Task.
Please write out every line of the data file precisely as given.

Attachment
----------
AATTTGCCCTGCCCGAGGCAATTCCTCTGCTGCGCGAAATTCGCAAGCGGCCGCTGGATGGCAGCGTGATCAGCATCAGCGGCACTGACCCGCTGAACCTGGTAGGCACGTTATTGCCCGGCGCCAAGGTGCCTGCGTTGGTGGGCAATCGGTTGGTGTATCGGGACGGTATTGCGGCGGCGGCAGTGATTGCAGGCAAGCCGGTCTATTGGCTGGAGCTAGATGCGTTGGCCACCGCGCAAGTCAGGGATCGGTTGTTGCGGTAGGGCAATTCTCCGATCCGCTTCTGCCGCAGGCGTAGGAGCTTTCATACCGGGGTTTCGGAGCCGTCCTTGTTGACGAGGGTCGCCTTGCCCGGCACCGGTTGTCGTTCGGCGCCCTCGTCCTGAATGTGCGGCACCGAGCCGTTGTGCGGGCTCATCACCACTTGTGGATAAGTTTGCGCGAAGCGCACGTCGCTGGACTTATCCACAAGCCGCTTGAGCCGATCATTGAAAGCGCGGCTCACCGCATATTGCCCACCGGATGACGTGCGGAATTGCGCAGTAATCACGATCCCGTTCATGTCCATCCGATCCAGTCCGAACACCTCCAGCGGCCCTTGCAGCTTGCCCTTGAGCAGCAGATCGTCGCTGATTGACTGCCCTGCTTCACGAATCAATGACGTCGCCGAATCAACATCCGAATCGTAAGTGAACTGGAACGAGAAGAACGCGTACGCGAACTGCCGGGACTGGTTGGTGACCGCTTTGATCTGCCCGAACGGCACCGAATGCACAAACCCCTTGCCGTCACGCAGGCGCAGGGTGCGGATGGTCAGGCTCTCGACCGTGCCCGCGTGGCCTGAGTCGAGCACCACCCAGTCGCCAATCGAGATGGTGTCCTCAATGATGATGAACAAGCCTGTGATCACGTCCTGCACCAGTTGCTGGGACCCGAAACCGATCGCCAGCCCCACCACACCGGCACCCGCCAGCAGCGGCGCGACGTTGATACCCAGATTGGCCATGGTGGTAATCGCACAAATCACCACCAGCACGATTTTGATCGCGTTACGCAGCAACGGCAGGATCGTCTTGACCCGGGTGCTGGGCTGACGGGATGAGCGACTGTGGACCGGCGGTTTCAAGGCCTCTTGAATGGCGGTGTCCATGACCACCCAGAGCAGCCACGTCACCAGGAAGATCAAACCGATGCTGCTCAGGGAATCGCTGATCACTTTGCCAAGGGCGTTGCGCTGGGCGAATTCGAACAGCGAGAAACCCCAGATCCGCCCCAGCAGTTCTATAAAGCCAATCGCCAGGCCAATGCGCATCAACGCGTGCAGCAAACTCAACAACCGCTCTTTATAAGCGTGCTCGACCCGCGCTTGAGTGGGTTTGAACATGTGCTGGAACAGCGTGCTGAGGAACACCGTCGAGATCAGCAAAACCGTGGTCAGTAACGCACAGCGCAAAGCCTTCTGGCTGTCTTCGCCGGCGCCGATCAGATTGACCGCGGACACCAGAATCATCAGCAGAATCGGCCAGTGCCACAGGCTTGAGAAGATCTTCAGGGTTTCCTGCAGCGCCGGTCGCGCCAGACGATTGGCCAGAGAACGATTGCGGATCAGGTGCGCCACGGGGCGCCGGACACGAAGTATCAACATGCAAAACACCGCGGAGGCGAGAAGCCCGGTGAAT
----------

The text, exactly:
AATTTGCCCTGCCCGAGGCAATTCCTCTGCTGCGCGAAATTCGCAAGCGGCCGCTGGATGGCAGCGTGATCAGCATCAGCGGCACTGACCCGCTGAACCTGGTAGGCACGTTATTGCCCGGCGCCAAGGTGCCTGCGTTGGTGGGCAATCGGTTGGTGTATCGGGACGGTATTGCGGCGGCGGCAGTGATTGCAGGCAAGCCGGTCTATTGGCTGGAGCTAGATGCGTTGGCCACCGCGCAAGTCAGGGATCGGTTGTTGCGGTAGGGCAATTCTCCGATCCGCTTCTGCCGCAGGCGTAGGAGCTTTCATACCGGGGTTTCGGAGCCGTCCTTGTTGACGAGGGTCGCCTTGCCCGGCACCGGTTGTCGTTCGGCGCCCTCGTCCTGAATGTGCGGCACCGAGCCGTTGTGCGGGCTCATCACCACTTGTGGATAAGTTTGCGCGAAGCGCACGTCGCTGGACTTATCCACAAGCCGCTTGAGCCGATCATTGAAAGCGCGGCTCACCGCATATTGCCCACCGGATGACGTGCGGAATTGCGCAGTAATCACGATCCCGTTCATGTCCATCCGATCCAGTCCGAACACCTCCAGCGGCCCTTGCAGCTTGCCCTTGAGCAGCAGATCGTCGCTGATTGACTGCCCTGCTTCACGAATCAATGACGTCGCCGAATCAACATCCGAATCGTAAGTGAACTGGAACGAGAAGAACGCGTACGCGAACTGCCGGGACTGGTTGGTGACCGCTTTGATCTGCCCGAACGGCACCGAATGCACAAACCCCTTGCCGTCACGCAGGCGCAGGGTGCGGATGGTCAGGCTCTCGACCGTGCCCGCGTGGCCTGAGTCGAGCACCACCCAGTCGCCAATCGAGATGGTGTCCTCAATGATGATGAACAAGCCTGTGATCACGTCCTGCACCAGTTGCTGGGACCCGAAACCGATCGCCAGCCCCACCACACCGGCACCCGCCAGCAGCGGCGCGACGTTGATACCCAGATTGGCCATGGTGGTAATCGCACAAATCACCACCAGCACGATTTTGATCGCGTTACGCAGCAACGGCAGGATCGTCTTGACCCGGGTGCTGGGCTGACGGGATGAGCGACTGTGGACCGGCGGTTTCAAGGCCTCTTGAATGGCGGTGTCCATGACCACCCAGAGCAGCCACGTCACCAGGAAGATCAAACCGATGCTGCTCAGGGAATCGCTGATCACTTTGCCAAGGGCGTTGCGCTGGGCGAATTCGAACAGCGAGAAACCCCAGATCCGCCCCAGCAGTTCTATAAAGCCAATCGCCAGGCCAATGCGCATCAACGCGTGCAGCAAACTCAACAACCGCTCTTTATAAGCGTGCTCGACCCGCGCTTGAGTGGGTTTGAACATGTGCTGGAACAGCGTGCTGAGGAACACCGTCGAGATCAGCAAAACCGTGGTCAGTAACGCACAGCGCAAAGCCTTCTGGCTGTCTTCGCCGGCGCCGATCAGATTGACCGCGGACACCAGAATCATCAGCAGAATCGGCCAGTGCCACAGGCTTGAGAAGATCTTCAGGGTTTCCTGCAGCGCCGGTCGCGCCAGACGATTGGCCAGAGAACGATTGCGGATCAGGTGCGCCACGGGGCGCCGGACACGAAGTATCAACATGCAAAACACCGCGGAGGCGAGAAGCCCGGTGAAT